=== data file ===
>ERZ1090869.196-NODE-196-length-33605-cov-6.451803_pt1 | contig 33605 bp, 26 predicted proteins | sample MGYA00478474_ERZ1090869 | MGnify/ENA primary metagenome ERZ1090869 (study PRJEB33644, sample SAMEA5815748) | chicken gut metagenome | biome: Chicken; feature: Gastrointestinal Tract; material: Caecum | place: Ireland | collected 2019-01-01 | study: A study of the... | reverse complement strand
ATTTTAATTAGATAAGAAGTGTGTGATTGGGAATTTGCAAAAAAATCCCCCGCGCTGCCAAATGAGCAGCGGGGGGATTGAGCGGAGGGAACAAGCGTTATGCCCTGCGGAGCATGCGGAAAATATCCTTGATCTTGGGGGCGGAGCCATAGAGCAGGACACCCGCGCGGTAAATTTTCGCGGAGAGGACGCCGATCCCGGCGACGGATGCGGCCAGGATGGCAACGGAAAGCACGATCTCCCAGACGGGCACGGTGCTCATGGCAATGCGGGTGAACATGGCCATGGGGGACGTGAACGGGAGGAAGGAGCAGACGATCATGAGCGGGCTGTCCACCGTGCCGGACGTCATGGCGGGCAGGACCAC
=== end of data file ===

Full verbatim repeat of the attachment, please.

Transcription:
>ERZ1090869.196-NODE-196-length-33605-cov-6.451803_pt1 | contig 33605 bp, 26 predicted proteins | sample MGYA00478474_ERZ1090869 | MGnify/ENA primary metagenome ERZ1090869 (study PRJEB33644, sample SAMEA5815748) | chicken gut metagenome | biome: Chicken; feature: Gastrointestinal Tract; material: Caecum | place: Ireland | collected 2019-01-01 | study: A study of the... | reverse complement strand
ATTTTAATTAGATAAGAAGTGTGTGATTGGGAATTTGCAAAAAAATCCCCCGCGCTGCCAAATGAGCAGCGGGGGGATTGAGCGGAGGGAACAAGCGTTATGCCCTGCGGAGCATGCGGAAAATATCCTTGATCTTGGGGGCGGAGCCATAGAGCAGGACACCCGCGCGGTAAATTTTCGCGGAGAGGACGCCGATCCCGGCGACGGATGCGGCCAGGATGGCAACGGAAAGCACGATCTCCCAGACGGGCACGGTGCTCATGGCAATGCGGGTGAACATGGCCATGGGGGACGTGAACGGGAGGAAGGAGCAGACGATCATGAGCGGGCTGTCCACCGTGCCGGACGTCATGGCGGGCAGGACCAC